Foster's Secretary-Treasurer testified that although he was not familiar with the details of the Board of Fire Underwriters' equipment standards,*fn1 those standards as well as the requirements of the federal Occupational Safety and Health Administration would be complied with. He further testified that Foster has operated similar bituminous concrete mixing plants for twenty-four years and that all local and federal fire control requirements have been supplied. In Heck v. Zoning Hearing Board for Harveys Lake Borough, 39 Pa. Commonwealth Ct. 570, 397 A.2d 15 (1979), we held that it was an abuse of the Board's discretion to find that a property owner intended a use other than that to which he had testified. See also DeChristoforo v. Philadelphia Zoning Board of Adjustment, 427 Pa. 150, 233 A.2d 561
[ 49 Pa. Commw. Page 5]
(1967). If Foster, contrary to its expressed intentions, fails to comply with Section 306.1 it may be denied a certificate of occupancy or otherwise compelled to comply. Before providing the facility it can hardly do more than attest to its intention to comply with the ordinance.
The Board next found that the proposed use may be dangerous and injurious to the community by reason of the heavy truck traffic it would cause. The duty of presenting evidence and of persuasion on this point was on the objectors. The Board found that on a busy day between forty and fifty trucks would have to travel on Lake Pleasant Road, a paved roadway. Objectors testified that Lake Pleasant Road is much used by hunters, fishermen and swimmers. They adduced no evidence that Lake Pleasant Road could not accommodate truck traffic or that an increase of fory or fifty trucks a day would endanger recreational users. Where a proposed use is permitted by special exception, the parties opposing the use must show with a high degree of probability that a resulting increase in traffic will affect the health, safety or welfare of the community. Archbishop O'Hara's Appeal, 389 Pa. 35, 131 A.2d 587 (1957); Evans v. Zoning Hearing Board of Easttown Township, 40 Pa. Commonwealth Ct. 103, 396 A.2d 889 (1979). There being no evidence of threat to anyone's safety the Board's conclusion that truck traffic constitutes a hazard was without support.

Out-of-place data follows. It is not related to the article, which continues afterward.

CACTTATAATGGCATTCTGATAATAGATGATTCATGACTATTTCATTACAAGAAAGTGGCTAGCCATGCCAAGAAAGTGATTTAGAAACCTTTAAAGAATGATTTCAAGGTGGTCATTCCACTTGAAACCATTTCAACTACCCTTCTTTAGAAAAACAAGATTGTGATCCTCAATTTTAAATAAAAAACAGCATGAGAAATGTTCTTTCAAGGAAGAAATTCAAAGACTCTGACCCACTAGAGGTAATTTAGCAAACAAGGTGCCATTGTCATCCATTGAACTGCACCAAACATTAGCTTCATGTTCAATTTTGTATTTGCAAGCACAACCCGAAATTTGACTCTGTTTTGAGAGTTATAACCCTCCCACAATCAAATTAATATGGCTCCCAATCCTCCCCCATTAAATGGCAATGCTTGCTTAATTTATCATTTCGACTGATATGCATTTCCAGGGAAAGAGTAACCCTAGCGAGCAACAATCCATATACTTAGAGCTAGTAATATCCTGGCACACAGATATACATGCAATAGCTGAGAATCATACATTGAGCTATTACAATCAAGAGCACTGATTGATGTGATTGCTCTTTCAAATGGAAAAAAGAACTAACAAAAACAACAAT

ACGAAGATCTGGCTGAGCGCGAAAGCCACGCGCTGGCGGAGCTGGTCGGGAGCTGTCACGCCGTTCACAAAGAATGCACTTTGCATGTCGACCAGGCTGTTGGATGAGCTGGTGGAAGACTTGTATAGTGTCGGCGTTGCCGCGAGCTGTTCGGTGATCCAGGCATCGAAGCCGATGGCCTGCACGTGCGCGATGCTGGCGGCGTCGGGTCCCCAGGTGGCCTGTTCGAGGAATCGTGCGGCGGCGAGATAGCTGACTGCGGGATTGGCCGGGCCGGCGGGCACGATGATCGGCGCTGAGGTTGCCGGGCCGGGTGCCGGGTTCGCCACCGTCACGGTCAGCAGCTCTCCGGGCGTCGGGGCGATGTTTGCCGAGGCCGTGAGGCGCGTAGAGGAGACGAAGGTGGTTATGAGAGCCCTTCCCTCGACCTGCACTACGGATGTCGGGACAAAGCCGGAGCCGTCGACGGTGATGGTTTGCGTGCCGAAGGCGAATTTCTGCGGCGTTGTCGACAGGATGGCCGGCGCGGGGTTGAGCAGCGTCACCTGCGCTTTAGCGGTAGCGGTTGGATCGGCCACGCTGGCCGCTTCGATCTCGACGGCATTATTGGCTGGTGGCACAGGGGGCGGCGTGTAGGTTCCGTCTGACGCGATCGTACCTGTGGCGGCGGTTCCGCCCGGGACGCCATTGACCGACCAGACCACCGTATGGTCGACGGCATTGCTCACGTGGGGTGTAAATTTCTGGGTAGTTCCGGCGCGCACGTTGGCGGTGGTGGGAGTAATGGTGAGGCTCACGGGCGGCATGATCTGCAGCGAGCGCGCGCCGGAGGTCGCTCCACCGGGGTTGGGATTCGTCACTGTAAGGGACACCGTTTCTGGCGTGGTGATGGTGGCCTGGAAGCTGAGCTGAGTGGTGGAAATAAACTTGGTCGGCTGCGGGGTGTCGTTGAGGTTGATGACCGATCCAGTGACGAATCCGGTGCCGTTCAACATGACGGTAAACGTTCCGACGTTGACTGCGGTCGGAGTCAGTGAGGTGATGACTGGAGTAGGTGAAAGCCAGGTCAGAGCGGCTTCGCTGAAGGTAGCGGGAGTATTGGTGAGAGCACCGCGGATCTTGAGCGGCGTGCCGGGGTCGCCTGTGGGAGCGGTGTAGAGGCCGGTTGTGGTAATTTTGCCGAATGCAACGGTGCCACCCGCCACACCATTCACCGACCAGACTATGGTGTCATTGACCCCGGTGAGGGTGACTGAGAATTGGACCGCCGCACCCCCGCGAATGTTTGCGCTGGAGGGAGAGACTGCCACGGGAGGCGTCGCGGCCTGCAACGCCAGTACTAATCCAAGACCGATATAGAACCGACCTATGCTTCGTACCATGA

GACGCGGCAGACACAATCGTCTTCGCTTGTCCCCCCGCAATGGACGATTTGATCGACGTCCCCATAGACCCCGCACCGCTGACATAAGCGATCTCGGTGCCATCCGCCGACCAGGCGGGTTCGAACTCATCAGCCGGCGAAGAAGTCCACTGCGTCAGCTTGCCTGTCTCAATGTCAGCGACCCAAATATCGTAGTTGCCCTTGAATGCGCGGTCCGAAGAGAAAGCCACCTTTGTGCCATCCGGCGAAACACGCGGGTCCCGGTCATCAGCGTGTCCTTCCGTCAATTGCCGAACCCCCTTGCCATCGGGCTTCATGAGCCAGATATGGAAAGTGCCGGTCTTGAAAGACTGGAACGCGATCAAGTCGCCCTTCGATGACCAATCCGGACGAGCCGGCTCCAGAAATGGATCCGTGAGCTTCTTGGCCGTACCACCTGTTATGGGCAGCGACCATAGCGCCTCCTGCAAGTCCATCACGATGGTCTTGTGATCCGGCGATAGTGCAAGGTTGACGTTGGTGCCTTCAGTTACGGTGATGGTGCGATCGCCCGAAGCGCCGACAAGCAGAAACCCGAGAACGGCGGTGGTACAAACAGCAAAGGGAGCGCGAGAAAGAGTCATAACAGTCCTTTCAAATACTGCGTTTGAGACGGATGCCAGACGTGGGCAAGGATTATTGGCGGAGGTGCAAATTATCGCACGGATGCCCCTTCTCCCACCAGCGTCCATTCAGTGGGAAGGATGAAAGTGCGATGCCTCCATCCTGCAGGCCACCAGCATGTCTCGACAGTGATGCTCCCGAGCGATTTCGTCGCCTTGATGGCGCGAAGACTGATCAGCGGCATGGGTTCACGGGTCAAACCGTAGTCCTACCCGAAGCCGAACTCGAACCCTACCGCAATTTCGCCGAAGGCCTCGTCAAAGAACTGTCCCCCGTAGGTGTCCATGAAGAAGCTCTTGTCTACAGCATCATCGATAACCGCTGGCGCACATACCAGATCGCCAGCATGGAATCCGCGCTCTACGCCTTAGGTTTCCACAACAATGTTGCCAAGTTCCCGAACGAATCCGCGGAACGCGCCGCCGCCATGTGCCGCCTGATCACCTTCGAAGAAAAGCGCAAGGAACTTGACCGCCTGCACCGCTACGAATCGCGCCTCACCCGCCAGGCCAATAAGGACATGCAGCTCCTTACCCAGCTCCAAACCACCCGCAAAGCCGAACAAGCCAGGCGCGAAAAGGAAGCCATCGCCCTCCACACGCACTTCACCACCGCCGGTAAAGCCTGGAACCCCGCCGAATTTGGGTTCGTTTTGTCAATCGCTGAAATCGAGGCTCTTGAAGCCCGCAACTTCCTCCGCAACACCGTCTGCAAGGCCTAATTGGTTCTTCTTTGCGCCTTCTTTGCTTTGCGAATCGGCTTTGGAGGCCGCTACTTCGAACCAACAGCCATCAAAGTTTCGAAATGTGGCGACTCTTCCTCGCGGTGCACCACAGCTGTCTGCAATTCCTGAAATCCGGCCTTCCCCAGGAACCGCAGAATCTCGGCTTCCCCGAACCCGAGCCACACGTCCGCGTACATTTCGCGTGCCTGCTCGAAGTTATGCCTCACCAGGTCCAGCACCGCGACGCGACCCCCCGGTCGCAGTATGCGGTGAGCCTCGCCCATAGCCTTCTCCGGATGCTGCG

The objectors likewise failed to present evidence that the proposed use would be incompatible with adjacent uses and with the broad objectives of the comprehensive plan. The land adjacent to the proposed plant is presently used for agricultural, residential and recreational purposes. Objectors testified concerning their fears of water and air pollution, decrease in property values, noise, adverse affects on
[ 49 Pa. Commw. Page 6]
wildlife, increased traffic, improper solid waste disposal and unsightliness. The Board found, however, that "[t]he evidence presented substantially showed that no significant electrical disturbances, odors, glare, erosion, smoke, noise or water pollution would result from the proposed operation of the plant." Moreover, the Township's governing body by permitting manufacturing as a special exception in an A-1 Conservation District determined that the normal impact of such a use would be acceptable in this area. The Zoning Hearing Board may not refuse an application for a special exception where the evidence shows no more effect of the use than might normally be expected. Wojtowicz v. Hanover Township Zoning Hearing Board, 23 Pa. Commonwealth Ct. 12, 350 A.2d 419 (1976).
And Now, this 23rd day of January, 1980, the order of the Court of Common Pleas of Erie County dated December 11, 1978 is hereby reversed and the record is remanded with direction that Venango Township Zoning Hearing Board grant the conditional use application of Foster Grading Company.
Judge DiSalle did not participate in the decision in this case.
Reversed and remanded.